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A friend to chide me when I'm wrong, My inmost soul to see;
And that my friendship prove as strong
I want a kind and tender heart,
A soul secure from fortune's dart,
I want a keen, observing eye,
The truth, through all disguise to spy,
A tongue, to speak at virtue's need,
In heaven's sublimest strain;
And lips, the cause of man to plead,
I want uninterrupted health,
And streams of never-failing wealth,
To scatter far and near ;
The destitute to clothe and feed,
Supply the helpless orphan's need,
I want the genius to conceive,
Designs, the vicious to retrieve,
Inventive power, combining skill,
A persevering soul,
Of human hearts to mould the will,
I want the seals of power and place,
Charged by the people's unbought grace,
To rule my native land;
Nor crown nor sceptre would I ask,
But from my country's will;
By day, by night, to ply the task
I want the voice of honest praise
And to be thought, in future days,
In choral union to the skies,
Their blessings on my name.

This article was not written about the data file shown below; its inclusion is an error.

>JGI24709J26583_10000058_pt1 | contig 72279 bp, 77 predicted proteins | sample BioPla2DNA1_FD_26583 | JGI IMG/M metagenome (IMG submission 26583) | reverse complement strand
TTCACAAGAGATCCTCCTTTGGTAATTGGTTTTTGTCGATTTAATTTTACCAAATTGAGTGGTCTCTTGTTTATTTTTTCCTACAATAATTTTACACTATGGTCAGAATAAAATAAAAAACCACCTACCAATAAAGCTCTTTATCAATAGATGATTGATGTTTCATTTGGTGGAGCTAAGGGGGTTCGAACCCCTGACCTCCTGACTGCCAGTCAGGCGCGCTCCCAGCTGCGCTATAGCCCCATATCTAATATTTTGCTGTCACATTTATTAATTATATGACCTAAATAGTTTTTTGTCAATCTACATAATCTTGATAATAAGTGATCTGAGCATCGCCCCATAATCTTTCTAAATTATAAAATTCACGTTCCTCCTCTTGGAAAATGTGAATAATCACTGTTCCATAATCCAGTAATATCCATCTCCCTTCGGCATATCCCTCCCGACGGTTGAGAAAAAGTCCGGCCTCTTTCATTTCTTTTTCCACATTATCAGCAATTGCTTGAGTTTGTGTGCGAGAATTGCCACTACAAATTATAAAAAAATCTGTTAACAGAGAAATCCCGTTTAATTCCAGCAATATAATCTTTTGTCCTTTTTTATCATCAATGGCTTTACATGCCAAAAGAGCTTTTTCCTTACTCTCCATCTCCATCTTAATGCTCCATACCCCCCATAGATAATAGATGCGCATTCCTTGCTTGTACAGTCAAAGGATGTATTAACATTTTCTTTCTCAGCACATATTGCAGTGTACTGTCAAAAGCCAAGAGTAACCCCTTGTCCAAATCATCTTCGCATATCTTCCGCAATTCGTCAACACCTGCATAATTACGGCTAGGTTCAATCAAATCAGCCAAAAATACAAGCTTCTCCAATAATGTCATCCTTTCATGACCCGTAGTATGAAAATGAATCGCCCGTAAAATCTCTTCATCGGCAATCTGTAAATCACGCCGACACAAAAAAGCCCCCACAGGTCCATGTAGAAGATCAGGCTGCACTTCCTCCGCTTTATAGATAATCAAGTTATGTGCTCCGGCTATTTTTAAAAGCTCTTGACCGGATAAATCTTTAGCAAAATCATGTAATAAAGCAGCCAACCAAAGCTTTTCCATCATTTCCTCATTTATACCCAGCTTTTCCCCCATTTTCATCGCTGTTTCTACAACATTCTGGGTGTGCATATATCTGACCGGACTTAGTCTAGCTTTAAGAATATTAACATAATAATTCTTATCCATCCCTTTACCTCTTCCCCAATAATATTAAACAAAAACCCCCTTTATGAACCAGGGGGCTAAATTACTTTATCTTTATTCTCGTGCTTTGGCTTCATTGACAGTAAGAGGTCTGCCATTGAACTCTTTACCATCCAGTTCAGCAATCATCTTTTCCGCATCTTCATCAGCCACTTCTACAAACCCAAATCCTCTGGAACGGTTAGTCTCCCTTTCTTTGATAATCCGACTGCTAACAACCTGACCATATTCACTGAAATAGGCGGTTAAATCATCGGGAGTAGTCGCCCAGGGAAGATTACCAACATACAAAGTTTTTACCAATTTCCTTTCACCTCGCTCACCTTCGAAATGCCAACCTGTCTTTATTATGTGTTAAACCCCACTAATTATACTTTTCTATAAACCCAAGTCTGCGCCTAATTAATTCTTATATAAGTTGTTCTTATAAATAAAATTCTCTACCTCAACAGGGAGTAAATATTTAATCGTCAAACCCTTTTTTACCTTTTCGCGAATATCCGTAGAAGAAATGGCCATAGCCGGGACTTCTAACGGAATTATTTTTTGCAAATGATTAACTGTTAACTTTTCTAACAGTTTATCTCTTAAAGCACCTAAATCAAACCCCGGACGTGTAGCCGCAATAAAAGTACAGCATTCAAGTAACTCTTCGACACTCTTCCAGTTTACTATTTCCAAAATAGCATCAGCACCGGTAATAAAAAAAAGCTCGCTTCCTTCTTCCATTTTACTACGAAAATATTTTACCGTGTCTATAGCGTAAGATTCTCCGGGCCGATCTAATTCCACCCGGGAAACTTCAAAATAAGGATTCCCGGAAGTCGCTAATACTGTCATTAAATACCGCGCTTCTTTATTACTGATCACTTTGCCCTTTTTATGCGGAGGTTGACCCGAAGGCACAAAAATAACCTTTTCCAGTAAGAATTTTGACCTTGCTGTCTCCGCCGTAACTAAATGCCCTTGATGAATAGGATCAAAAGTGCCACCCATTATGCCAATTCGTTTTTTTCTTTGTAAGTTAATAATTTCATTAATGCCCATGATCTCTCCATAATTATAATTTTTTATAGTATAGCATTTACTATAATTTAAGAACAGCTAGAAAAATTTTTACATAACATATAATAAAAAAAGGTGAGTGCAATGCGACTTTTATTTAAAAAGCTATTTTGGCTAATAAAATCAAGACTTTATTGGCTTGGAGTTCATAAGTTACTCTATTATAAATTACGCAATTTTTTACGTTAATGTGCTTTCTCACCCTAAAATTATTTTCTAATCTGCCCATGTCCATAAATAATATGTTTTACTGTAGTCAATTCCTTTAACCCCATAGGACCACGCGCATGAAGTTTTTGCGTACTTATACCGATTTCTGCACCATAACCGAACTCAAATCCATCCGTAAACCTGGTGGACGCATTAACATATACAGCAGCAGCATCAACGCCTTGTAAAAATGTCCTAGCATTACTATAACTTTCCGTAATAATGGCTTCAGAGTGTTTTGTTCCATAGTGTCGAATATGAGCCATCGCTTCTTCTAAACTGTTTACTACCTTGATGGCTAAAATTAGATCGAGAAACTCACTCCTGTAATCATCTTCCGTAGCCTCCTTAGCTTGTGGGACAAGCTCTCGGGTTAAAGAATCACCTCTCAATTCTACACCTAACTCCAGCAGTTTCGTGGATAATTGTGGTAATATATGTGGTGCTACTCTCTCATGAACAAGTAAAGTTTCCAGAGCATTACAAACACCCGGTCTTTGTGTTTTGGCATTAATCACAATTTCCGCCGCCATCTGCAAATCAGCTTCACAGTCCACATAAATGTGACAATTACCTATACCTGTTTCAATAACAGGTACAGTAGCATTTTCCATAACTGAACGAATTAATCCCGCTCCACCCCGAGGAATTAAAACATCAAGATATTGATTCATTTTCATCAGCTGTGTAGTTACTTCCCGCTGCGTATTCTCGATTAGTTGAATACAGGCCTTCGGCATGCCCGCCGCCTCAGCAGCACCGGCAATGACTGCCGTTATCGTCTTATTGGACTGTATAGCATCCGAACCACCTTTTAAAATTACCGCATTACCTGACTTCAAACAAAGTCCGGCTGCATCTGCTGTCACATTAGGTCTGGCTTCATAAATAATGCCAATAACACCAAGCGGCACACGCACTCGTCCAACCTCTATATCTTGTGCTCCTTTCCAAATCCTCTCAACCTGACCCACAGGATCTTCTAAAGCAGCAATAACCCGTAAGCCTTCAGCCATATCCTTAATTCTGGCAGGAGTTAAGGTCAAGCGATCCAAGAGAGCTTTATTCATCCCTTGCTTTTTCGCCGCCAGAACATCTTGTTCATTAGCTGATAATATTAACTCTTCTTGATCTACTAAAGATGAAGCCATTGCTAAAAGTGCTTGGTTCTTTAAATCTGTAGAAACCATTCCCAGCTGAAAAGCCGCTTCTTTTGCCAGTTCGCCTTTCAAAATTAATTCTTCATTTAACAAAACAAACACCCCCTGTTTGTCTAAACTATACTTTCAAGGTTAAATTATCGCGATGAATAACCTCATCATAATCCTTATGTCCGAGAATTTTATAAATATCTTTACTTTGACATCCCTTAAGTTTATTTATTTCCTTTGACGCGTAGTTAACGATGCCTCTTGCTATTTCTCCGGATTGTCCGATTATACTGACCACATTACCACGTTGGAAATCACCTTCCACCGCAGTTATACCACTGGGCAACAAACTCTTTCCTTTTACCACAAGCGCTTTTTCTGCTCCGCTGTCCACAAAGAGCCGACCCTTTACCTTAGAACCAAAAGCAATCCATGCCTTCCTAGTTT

These are the wants of mortal man;
For life itself is but a span,
And earthly bliss a song.
My last great want, absorbing all,
Is, when beneath the sod,
And summoned to my final call—
And oh while circles in my veins
And yet a fragment small remains
My soul, in humble hope unscared,
That this thy want may be prepared
To meet the Judgment day.
-J. Q. ADAMS.
Wine, wine, thy power and praise
Should ye ever be one of a fainting band,
Let Heaven this one rich gift withhold,
How soon we find it is better than gold.
I have ever found from my own knowledge and custom, as well as from the custom and observation of others, that those who drink nothing but water, or make it their principal drink, are but little affected by the climate, and can undergo the greatest fatigue without inconvenience.* -DR. MOSELY.
From The Use and Abuse of Liquors, by W. B. Carpenter.
Care should be taken not to drink water from wells in which leaves or other decaying matter have fallen. If necessitated to use such water, it should first be boiled and then filtered. It has been stated that water may hold malaria in solution, and that the poison may thus be introduced into the system.*
* From A Manual of Family Medicine and Hygiene or India, by Sir William Moore.